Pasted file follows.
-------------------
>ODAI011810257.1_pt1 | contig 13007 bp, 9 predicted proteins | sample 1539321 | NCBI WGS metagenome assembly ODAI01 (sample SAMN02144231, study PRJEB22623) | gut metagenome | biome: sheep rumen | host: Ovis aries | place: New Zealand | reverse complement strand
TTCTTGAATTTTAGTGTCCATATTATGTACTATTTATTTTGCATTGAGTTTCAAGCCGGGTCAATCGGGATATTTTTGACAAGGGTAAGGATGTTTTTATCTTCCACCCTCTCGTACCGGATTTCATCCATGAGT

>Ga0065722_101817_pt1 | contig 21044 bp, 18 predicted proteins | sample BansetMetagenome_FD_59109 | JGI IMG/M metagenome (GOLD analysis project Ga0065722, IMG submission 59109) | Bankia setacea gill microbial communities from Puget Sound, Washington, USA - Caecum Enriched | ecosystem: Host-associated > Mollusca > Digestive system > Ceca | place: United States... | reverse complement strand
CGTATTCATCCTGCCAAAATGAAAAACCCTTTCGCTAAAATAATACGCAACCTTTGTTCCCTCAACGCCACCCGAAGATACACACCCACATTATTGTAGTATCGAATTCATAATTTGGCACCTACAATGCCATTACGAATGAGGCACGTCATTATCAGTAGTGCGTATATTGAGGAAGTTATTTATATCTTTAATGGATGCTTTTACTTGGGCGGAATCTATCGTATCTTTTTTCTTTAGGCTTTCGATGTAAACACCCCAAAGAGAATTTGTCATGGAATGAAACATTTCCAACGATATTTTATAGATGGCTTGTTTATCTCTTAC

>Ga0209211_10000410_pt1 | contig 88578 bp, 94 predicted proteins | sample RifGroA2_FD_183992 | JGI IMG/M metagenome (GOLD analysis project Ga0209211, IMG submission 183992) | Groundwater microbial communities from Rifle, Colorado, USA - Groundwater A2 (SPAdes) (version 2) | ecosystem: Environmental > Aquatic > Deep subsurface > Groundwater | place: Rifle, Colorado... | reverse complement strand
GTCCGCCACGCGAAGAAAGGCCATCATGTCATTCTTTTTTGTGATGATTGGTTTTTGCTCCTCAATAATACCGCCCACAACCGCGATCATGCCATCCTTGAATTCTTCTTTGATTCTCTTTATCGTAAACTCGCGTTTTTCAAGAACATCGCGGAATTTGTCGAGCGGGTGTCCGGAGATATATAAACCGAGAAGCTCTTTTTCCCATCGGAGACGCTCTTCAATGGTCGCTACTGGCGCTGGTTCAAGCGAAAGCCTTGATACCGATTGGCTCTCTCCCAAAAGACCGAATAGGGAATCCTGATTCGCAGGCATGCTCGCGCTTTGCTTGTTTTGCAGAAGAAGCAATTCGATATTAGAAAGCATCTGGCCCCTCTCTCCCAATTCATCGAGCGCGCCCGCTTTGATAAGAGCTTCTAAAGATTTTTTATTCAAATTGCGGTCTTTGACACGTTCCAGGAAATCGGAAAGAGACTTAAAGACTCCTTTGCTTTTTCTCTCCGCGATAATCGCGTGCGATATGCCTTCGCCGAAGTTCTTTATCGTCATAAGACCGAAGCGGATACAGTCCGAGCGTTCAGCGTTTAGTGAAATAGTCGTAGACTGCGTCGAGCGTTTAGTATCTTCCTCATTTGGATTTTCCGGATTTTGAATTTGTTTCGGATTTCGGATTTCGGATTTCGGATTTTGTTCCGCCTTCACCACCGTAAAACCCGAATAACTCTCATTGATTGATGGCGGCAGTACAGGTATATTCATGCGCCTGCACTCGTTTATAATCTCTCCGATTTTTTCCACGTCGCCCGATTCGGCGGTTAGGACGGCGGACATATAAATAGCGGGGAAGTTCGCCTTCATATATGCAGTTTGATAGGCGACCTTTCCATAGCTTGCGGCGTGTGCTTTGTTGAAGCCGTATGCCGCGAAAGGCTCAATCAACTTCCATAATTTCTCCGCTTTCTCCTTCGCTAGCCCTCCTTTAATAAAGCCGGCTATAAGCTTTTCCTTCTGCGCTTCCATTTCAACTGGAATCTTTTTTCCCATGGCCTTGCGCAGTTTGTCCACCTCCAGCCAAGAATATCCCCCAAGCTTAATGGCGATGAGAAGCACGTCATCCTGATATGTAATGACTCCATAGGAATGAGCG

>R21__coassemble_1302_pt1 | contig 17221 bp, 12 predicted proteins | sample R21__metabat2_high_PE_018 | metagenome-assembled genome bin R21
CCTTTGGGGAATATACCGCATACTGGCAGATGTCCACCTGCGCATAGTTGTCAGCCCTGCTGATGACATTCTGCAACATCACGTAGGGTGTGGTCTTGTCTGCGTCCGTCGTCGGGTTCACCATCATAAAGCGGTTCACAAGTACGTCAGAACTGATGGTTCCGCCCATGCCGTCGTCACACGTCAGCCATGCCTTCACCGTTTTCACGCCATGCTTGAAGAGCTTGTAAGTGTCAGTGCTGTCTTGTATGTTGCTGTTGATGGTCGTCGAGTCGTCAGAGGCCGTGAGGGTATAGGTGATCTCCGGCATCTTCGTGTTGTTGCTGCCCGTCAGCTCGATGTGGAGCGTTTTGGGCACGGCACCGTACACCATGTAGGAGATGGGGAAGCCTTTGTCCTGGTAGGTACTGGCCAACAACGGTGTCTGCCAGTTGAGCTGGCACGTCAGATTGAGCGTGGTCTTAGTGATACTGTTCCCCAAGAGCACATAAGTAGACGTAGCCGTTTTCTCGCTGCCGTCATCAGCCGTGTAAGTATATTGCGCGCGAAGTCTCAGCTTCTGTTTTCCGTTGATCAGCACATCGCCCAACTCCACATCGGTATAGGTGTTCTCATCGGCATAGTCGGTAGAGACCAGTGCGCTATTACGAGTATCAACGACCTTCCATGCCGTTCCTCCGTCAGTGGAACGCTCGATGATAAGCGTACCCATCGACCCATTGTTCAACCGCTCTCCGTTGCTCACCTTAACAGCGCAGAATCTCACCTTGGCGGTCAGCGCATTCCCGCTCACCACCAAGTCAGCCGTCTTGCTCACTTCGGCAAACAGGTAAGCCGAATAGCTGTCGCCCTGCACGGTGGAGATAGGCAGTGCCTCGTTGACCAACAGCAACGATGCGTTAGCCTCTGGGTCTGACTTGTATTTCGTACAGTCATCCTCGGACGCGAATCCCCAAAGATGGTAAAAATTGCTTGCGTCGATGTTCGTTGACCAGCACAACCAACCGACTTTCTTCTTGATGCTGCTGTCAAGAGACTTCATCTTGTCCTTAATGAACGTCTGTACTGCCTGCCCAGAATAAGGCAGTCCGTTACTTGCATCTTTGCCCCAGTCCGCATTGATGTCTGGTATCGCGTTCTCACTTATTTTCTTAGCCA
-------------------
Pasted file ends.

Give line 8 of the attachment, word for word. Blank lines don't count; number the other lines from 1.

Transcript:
CCTTTGGGGAATATACCGCATACTGGCAGATGTCCACCTGCGCATAGTTGTCAGCCCTGCTGATGACATTCTGCAACATCACGTAGGGTGTGGTCTTGTCTGCGTCCGTCGTCGGGTTCACCATCATAAAGCGGTTCACAAGTACGTCAGAACTGATGGTTCCGCCCATGCCGTCGTCACACGTCAGCCATGCCTTCACCGTTTTCACGCCATGCTTGAAGAGCTTGTAAGTGTCAGTGCTGTCTTGTATGTTGCTGTTGATGGTCGTCGAGTCGTCAGAGGCCGTGAGGGTATAGGTGATCTCCGGCATCTTCGTGTTGTTGCTGCCCGTCAGCTCGATGTGGAGCGTTTTGGGCACGGCACCGTACACCATGTAGGAGATGGGGAAGCCTTTGTCCTGGTAGGTACTGGCCAACAACGGTGTCTGCCAGTTGAGCTGGCACGTCAGATTGAGCGTGGTCTTAGTGATACTGTTCCCCAAGAGCACATAAGTAGACGTAGCCGTTTTCTCGCTGCCGTCATCAGCCGTGTAAGTATATTGCGCGCGAAGTCTCAGCTTCTGTTTTCCGTTGATCAGCACATCGCCCAACTCCACATCGGTATAGGTGTTCTCATCGGCATAGTCGGTAGAGACCAGTGCGCTATTACGAGTATCAACGACCTTCCATGCCGTTCCTCCGTCAGTGGAACGCTCGATGATAAGCGTACCCATCGACCCATTGTTCAACCGCTCTCCGTTGCTCACCTTAACAGCGCAGAATCTCACCTTGGCGGTCAGCGCATTCCCGCTCACCACCAAGTCAGCCGTCTTGCTCACTTCGGCAAACAGGTAAGCCGAATAGCTGTCGCCCTGCACGGTGGAGATAGGCAGTGCCTCGTTGACCAACAGCAACGATGCGTTAGCCTCTGGGTCTGACTTGTATTTCGTACAGTCATCCTCGGACGCGAATCCCCAAAGATGGTAAAAATTGCTTGCGTCGATGTTCGTTGACCAGCACAACCAACCGACTTTCTTCTTGATGCTGCTGTCAAGAGACTTCATCTTGTCCTTAATGAACGTCTGTACTGCCTGCCCAGAATAAGGCAGTCCGTTACTTGCATCTTTGCCCCAGTCCGCATTGATGTCTGGTATCGCGTTCTCACTTATTTTCTTAGCCA